Unsolved Case Fingerprint Matching.
In July 1999, the FBI's Criminal Justice Information Services (CJIS) Division's Integrated Automated Fingerprint Identification System (IAFIS) became operational. IAFIS provides five key services: 10-print services, subject search and criminal history request services, document and image searches, remote search services, and latent print services. In its first 6 months of operation, IAFIS reduced the FBI's criminal 10-print processing time from 45 days to less than 2 hours. The system also introduced a number of new tools that were previously not available.
To demonstrate the IAFIS latent print search technique, the FBI encouraged law enforcement representatives who attended the July 2000 International Association of Identification (IAI) meeting in Charleston, West Virginia, to bring with them any latent fingerprint evidence from unsolved cases so that the prints could be run against the FBI's criminal database of 4l million entries for a match. The Georgia Bureau of Investigation (GBI) took up the challenge and brought a print collected from a rape scene. Although the GBI concurred with officers from the Pleasant Prairie, Wisconsin, Police Department (PPPD) that the suspect was likely a serial criminal because of investigative similarities to rape cases in Georgia and Wisconsin that had been matched by DNA testing, neither agency had identified a suspect. After the unsolved case print was scanned in, a search of IAFIS was completed in less than 10 minutes. This search produced a potential subject for the GBI and the PPPD to consider.
IAFIS is a remarkable use of technology. With IAFIS, the FBI replaced a 64-year-old fingerprint identification process that was not serving law enforcement needs with a system that provides timely and accurate identification services in a paperless environment. IAFIS makes finding the proverbial needle in the haystack not only possible, but easy. Its vast computing power examines the characteristics of fingerprints submitted by law enforcement officers across the United States, converts them to searchable code, and adds them to the current criminal database of some 41 million entries. When a department requests a latent search, IAFIS searches the characteristics of the latent against the criminal database for a possible match. Because each entry in the database includes all 10 fingers, the comparative process proves somewhat more tedious than might be expected because the search must run against all 10 fingers of the various entries. Nevertheless, the technical ability to search this large group of known fin gerprint specimens allows for a previously unidentified piece of evidence, in some cases a bloody print, to be matched with the name of a person in the FBI's criminal records. This identification provides a new course for investigators to explore and the possible means to bring criminals to justice before they can strike again.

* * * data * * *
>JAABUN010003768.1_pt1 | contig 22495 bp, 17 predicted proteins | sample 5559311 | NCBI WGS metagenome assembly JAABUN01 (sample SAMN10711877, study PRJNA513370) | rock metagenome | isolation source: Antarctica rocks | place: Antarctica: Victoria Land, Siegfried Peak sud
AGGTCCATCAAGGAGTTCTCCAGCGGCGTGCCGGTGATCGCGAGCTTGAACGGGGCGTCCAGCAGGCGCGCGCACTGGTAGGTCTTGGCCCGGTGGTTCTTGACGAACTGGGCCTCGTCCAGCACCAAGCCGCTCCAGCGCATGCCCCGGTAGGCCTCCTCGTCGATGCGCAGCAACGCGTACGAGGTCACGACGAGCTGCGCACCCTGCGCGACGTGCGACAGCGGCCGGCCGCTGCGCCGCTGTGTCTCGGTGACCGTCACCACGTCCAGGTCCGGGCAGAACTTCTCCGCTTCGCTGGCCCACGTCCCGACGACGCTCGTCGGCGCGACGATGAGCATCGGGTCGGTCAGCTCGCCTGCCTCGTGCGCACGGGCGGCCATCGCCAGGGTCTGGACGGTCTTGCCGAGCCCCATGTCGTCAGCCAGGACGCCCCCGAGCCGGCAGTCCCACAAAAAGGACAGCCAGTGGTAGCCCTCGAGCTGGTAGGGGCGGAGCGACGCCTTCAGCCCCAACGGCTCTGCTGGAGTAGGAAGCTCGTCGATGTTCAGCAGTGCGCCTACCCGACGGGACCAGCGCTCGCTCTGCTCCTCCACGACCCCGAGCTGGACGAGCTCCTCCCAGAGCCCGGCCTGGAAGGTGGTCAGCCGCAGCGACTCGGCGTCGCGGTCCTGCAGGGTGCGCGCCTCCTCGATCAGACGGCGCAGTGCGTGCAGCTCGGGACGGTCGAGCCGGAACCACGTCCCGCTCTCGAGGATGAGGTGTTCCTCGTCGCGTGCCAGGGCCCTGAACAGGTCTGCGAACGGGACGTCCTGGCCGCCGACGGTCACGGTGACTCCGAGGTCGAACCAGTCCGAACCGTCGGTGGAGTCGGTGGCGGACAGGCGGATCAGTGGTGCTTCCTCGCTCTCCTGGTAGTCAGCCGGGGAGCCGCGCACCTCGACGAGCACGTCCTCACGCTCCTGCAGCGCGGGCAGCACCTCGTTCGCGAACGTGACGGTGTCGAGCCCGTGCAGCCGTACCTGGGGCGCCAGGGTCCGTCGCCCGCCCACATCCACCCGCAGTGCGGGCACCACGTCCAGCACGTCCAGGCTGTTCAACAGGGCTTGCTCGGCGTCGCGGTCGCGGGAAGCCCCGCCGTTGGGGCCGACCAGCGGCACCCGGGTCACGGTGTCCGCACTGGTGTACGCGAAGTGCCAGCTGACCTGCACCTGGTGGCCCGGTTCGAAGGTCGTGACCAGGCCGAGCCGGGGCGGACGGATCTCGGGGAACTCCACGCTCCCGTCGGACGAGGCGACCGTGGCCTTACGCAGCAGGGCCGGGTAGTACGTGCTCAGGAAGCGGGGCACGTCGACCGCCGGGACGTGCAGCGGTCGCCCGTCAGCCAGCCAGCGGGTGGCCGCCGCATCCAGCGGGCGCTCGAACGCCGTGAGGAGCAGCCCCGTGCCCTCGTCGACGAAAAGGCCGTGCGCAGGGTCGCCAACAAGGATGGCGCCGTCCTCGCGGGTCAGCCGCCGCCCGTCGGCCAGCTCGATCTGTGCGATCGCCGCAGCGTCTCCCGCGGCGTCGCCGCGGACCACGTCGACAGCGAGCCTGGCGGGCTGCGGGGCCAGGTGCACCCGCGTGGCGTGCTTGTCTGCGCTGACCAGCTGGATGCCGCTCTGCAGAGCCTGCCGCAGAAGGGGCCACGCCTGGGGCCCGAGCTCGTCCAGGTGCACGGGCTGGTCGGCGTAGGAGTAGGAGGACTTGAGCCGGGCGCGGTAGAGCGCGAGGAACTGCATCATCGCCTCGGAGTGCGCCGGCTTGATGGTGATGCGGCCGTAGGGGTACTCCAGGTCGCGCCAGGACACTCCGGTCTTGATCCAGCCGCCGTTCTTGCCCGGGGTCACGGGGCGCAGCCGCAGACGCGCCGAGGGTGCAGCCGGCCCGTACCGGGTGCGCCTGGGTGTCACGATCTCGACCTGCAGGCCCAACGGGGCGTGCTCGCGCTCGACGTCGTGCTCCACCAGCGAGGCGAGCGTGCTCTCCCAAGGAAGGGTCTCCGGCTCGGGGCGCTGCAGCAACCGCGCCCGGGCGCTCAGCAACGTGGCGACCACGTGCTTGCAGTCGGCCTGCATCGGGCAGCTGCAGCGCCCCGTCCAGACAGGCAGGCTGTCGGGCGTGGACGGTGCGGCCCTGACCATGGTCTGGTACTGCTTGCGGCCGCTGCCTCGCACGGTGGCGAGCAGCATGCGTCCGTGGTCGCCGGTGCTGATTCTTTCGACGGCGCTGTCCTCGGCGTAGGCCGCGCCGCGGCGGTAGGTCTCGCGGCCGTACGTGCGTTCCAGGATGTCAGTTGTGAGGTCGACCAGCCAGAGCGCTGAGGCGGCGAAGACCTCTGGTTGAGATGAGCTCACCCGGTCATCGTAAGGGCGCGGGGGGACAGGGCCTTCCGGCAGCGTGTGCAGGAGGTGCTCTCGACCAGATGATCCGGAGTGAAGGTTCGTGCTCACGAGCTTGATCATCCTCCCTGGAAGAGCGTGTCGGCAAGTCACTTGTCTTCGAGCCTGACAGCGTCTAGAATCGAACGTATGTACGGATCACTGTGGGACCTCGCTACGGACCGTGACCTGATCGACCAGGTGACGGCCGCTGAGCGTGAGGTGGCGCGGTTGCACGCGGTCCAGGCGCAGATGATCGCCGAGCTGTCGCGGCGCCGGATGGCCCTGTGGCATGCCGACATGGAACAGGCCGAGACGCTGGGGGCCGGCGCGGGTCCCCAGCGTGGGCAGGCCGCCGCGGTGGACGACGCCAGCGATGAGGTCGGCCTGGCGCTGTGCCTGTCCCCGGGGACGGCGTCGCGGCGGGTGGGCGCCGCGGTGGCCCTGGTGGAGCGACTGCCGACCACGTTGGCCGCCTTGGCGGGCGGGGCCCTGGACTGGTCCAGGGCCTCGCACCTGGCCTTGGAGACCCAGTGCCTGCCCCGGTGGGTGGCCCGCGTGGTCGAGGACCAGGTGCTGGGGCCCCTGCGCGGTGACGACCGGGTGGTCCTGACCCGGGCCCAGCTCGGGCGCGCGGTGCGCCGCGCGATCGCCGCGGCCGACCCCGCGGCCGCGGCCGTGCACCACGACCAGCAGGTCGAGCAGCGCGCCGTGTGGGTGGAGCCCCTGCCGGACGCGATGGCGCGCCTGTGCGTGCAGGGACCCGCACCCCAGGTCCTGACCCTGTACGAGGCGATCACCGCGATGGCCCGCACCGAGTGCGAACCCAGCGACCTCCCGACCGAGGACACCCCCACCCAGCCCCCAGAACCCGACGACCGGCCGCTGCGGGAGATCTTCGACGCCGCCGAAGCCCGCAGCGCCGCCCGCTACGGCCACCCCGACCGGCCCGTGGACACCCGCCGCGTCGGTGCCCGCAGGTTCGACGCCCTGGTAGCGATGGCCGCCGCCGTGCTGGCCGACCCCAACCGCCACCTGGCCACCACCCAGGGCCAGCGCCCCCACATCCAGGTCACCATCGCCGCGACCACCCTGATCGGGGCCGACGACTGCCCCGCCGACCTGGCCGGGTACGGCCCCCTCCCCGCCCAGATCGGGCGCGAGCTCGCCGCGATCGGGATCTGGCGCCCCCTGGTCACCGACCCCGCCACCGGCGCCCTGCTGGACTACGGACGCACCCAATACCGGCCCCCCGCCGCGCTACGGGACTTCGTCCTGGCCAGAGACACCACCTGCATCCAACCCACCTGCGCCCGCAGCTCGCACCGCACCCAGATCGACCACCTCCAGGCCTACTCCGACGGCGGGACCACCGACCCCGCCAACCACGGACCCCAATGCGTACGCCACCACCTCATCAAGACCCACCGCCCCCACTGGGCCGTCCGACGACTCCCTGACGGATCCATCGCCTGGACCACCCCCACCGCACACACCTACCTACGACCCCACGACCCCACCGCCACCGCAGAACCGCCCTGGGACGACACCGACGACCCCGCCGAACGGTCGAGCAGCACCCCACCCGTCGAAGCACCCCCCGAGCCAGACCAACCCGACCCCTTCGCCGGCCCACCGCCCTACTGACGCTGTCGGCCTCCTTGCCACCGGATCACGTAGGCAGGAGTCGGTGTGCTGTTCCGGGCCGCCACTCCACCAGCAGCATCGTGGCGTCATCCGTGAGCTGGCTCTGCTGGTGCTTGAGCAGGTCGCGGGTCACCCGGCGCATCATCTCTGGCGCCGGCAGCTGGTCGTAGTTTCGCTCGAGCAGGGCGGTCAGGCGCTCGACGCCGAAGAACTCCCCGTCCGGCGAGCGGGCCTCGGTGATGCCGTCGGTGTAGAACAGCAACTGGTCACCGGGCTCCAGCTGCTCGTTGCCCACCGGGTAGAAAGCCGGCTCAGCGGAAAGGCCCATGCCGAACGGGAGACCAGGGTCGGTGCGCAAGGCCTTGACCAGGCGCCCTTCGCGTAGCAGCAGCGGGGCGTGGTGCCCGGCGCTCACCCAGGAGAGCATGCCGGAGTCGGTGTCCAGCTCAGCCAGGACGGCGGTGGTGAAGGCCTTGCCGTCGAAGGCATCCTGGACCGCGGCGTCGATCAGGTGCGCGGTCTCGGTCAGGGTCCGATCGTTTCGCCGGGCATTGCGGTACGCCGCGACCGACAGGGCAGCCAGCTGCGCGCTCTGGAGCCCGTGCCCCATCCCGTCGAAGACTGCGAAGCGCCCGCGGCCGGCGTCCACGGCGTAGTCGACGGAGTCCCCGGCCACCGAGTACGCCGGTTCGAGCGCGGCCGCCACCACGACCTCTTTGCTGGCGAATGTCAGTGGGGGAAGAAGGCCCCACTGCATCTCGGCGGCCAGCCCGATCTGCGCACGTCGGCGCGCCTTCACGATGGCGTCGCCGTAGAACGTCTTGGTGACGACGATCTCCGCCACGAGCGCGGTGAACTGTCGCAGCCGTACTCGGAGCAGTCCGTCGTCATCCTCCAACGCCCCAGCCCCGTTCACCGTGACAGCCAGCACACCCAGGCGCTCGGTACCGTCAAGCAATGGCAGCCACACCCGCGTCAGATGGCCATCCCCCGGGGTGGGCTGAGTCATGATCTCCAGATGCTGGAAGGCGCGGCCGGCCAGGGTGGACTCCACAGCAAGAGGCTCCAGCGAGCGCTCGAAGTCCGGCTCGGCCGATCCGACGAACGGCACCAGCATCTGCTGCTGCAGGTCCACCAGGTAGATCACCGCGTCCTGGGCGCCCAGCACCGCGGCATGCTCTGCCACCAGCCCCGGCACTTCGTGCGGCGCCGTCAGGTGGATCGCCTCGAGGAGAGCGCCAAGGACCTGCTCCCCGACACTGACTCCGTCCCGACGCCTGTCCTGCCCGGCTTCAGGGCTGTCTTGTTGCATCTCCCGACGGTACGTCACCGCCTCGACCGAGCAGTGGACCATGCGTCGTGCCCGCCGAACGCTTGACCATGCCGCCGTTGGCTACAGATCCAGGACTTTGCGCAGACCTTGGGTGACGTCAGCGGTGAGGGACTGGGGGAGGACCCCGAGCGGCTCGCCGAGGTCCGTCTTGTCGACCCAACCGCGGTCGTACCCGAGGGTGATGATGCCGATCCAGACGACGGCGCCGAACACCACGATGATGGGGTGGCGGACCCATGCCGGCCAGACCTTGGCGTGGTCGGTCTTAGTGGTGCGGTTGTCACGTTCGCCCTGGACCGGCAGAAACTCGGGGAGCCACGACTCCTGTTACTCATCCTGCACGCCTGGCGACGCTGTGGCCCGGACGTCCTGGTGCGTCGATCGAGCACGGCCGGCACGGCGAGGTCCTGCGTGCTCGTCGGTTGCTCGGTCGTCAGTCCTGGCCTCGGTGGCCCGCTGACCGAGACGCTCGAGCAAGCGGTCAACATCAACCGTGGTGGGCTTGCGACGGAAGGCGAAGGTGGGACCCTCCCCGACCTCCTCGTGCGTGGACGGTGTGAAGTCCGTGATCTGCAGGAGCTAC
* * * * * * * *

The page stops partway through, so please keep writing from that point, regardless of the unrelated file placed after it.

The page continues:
In the previously discussed serial rape case, the PPPD contacted the GBI because they noted common characteristics in rapes in Wisconsin and Georgia. The PPPD sent fingerprint and DNA samples for examination. Through DNA testing, the GBI tied those two rapes to a rape in Florence, Kentucky, but they still had not identified the individual responsible. The GBI provided the Wisconsin print for examination at the IAI meeting after their exhaustive investigation efforts with the PPPD, including a requested subject analysis by the FBI's Violent Crime Apprehension Program (VICAP), had yielded no viable leads. In a few minutes, the search produced the name of a suspect from Georgia. The victims worked as clerks at retail strip malls near interstates. The suspect was located in jail at Lawrenceville, Georgia, where he was being held on an unrelated crime. The GBI was granted a search warrant to obtain a blood sample. Although he denied any involvement in the murders, his blood was matched to DNA samples from the seri al rapes. A few days after the sample was taken, he hanged himself in his jail cell with a bed sheet. He implicated himself in other rapes before his death. Efforts continue to resolve these claims.
The lessons from this investigation demonstrate the value of the IAFIS latent search technique. In spite of exhaustive investigate efforts, neither the GBI, PPPD, DNA testing, nor the FBI's National Center for the Analysis of Violent Crime (NCAVC) were able to identify a suspect for these serial crimes. The IAFIS technique undoubtedly prevented further violent acts, a major step forward in investigative techniques from the 1935 standard. Law enforcement officers are encouraged to review unsolved pending and closed investigative files to identify latent fingerprints that they can submit to CJIS for a latent print services comparison.